Wednesday, September 20, 2017

Wednesday's Words for September 20, 2017

When I was younger, “folk wisdom” was more of an element in our lives than it is today. It seemed to me, at times, that the older people had a saying for everything. Adages and common-sense approaches don’t seem to play much of a role in life these days. Instead of relying upon old saws and old folks for wisdom, we now have the Internet.

Some attitudinal habits, however, appear to hold true. For example, there used to be a saying in New York and area, back in the early years of the last century: “If you see it in the Sun, it’s so.” This saying, of course, played a central role in a very famous OPED known as, “Yes Virginia, there is a Santa Claus.” Not to mention the inevitable holiday TV movie that appeared in 1991, inspired by it.

The concept illustrated above, with apologies to St. Nick, wasn’t about Christmas. It meant that if an item appeared in print, then it had to be the truth (think of it as an early if/then statement). And the reason folks felt a certain amount of assurance believing that, was that in those days and for the most part, newspaper reporters and editors did their level best to make sure that the stories they printed contained the true facts of a matter. The same held true for the newscasts. The Huntley/Brinkley and Walter Cronkite nightly news were programs, in the beginning, that had no “sponsors”. The major networks provided the news on their own dime. No ads meant no reason to skew the reporting. That was then.

Of course, lying really is as old as time—as is blaming someone else for your misdeeds. Just read the book of Genesis if you need proof. But I digress.

Somehow, we’ve carried on that attitude that if it appears in print—if we can read it—it must be true. People, that is not so at all today! In fact, it’s truly never been so to the extent we wanted to believe it was. Just because you see something on the Internet does not mean it’s the truth. You still have to use logic and discernment to make a judgement: Is this item that I am reading actually true?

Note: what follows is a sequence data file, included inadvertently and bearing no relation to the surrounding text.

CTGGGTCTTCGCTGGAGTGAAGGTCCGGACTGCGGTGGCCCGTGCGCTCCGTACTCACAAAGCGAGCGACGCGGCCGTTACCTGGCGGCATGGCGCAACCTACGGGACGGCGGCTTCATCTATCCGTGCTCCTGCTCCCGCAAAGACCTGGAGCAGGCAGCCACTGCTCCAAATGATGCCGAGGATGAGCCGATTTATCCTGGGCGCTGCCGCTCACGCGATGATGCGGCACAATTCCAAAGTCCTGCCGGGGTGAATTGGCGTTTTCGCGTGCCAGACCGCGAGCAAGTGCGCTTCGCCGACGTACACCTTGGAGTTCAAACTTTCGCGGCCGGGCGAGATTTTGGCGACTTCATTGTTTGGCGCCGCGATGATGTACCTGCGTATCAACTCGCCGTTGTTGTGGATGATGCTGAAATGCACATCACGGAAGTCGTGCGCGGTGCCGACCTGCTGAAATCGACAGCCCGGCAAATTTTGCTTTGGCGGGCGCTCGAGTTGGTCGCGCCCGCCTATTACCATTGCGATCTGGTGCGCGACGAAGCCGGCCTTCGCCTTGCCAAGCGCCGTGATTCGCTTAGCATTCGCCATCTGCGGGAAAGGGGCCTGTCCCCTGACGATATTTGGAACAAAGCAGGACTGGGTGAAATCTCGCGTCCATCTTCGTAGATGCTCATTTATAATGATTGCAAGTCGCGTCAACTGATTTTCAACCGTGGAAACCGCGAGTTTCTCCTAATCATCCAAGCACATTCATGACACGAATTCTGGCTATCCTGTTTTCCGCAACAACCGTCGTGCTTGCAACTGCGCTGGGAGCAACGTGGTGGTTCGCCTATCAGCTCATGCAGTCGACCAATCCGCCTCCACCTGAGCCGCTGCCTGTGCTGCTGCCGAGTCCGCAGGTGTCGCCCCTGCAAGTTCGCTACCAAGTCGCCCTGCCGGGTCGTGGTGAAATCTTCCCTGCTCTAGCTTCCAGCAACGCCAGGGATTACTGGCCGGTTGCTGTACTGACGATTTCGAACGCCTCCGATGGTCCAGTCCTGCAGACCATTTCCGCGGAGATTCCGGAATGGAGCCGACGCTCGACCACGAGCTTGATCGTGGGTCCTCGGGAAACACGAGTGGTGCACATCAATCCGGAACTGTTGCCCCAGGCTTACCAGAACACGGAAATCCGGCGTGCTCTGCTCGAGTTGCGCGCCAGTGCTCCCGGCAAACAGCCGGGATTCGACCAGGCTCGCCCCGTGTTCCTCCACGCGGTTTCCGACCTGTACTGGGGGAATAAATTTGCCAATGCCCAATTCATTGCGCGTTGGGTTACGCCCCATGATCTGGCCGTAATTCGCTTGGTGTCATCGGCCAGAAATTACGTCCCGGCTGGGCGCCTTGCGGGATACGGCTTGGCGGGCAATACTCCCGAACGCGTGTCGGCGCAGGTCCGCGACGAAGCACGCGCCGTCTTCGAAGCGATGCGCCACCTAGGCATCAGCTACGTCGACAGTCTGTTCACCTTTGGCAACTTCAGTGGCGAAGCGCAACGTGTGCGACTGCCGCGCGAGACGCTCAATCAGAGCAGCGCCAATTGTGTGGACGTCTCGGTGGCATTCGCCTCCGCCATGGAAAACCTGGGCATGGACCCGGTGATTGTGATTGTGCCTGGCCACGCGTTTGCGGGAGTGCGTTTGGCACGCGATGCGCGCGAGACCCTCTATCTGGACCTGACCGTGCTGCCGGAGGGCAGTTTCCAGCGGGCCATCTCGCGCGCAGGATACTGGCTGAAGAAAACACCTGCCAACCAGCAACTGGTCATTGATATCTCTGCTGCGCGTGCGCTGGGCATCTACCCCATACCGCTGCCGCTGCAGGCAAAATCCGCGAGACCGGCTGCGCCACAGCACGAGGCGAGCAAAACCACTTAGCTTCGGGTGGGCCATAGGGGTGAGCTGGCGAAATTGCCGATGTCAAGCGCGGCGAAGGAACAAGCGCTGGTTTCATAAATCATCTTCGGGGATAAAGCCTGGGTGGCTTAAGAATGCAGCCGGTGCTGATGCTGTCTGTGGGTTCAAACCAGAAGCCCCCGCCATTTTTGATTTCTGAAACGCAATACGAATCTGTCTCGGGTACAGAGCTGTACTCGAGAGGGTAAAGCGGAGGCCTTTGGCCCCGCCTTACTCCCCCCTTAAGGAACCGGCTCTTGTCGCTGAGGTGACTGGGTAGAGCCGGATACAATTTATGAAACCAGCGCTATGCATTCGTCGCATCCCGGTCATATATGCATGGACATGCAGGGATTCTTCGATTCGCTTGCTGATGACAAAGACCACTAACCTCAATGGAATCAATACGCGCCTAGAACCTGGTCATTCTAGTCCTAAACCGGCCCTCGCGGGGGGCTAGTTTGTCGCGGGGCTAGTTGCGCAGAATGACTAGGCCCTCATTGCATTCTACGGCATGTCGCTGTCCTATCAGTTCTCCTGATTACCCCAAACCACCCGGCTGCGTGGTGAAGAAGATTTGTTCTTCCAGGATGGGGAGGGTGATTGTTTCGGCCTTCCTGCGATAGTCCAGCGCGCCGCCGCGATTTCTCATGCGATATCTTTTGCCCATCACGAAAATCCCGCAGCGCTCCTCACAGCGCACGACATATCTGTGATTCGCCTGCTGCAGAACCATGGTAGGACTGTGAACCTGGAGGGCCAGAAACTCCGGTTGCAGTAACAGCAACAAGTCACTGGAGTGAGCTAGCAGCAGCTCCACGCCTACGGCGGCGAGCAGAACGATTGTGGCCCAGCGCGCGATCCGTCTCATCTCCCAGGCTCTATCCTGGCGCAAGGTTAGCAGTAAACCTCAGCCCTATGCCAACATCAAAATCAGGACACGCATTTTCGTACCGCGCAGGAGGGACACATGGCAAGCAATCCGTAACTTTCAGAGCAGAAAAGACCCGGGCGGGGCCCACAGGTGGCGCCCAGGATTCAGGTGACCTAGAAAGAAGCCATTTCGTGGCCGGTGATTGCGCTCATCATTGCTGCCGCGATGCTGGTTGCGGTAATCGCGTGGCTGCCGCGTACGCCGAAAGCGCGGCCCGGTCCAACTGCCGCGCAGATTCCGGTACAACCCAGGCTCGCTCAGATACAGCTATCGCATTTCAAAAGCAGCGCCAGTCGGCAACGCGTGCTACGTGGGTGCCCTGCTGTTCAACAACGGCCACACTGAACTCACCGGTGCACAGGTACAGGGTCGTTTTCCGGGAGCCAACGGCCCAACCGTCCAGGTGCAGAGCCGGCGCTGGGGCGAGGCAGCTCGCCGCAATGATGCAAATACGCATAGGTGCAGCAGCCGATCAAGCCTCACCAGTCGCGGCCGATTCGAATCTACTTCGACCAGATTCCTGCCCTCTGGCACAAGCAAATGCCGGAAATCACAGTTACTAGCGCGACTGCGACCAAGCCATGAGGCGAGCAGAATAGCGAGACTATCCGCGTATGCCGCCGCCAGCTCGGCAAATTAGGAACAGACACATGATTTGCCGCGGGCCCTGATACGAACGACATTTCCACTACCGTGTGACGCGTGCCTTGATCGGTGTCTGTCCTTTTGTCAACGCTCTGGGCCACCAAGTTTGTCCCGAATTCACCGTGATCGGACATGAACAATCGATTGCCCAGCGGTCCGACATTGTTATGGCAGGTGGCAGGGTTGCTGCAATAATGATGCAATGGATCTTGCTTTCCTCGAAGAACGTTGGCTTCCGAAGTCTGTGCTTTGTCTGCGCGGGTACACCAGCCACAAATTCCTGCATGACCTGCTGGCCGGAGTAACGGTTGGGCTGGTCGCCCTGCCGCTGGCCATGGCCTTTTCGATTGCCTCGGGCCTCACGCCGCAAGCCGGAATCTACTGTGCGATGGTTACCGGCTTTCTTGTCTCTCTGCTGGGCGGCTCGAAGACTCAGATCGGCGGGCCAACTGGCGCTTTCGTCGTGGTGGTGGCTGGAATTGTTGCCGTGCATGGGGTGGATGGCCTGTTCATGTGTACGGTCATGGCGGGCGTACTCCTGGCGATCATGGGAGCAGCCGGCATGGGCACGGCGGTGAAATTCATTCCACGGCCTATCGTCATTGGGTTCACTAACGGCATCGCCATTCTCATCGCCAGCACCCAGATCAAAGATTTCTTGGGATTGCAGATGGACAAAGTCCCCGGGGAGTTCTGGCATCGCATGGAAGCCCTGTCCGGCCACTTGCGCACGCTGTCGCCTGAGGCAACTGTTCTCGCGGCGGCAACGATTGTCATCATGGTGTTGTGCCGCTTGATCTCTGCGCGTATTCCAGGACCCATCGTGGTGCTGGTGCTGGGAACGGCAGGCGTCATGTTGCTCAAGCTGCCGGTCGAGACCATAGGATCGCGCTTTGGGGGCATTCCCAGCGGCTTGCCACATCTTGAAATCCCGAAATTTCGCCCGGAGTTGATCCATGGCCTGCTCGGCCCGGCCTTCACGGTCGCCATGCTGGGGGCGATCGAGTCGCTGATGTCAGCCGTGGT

And yes, there really is such a thing as the truth.

The use of smoke and mirrors is so prevalent these days, everyone should be issued sunglasses and gas masks free of charge. Seriously. Do you know what my daughter told me a while back? It was something that totally gobsmacked me. It happened when she was sitting beside me and I was posting something somewhere on line—I can’t remember the exact place or occasion, but it was on Face Book and I was answering a question. She asked me why I had written what I had, some sort of a confession that some might consider embarrassing. I told her that what I had written was the truth. Her observation? “When you’re on Face Book, just lie. Everyone does.”

I told her that no, not everyone does, because I don’t. I’m pretty sure there are lots of others who don’t, as well. But I would rather see others adopt my daughter’s skeptical attitude than to blindly accept whatever they read as being truth.

There have always been those who would take advantage of others. There have always been those who would push their own agendas regardless of what is real or true, and regardless of what is best for the world at large. The Internet hasn’t changed that; it has, however, facilitated it. Now John or Jane Doe who might be bitter or angry because of personal wounds, perceived or imagined, can strike out, strike back, from the safety of their armchairs. If someone pays them enough money, they are happy to say anything—anything at all! Think about that for a moment. People who have even a slight bent, who would dearly love to “pay someone back” or take their negativity out on others or earn a fast buck without caring where it came from feel free to do so within the anonymity of the world wide web.

I don’t have any answers to this challenge we face. For the moment, it seems that too many people are focused on their anger, saying whatever makes them feel good—a good feeling that evaporates as quickly as the sound of those words dissipate into the ether.

All I really have are questions. Oh, and adages. I have tons and tons of adages and old saws. My favorite is what goes around, comes around. I believe in Divine Justice, or as others refer to it, Karma.

Yes, they have indeed called for more vehicles, because the line to ride the Karma bus keeps getting longer and longer and longer.


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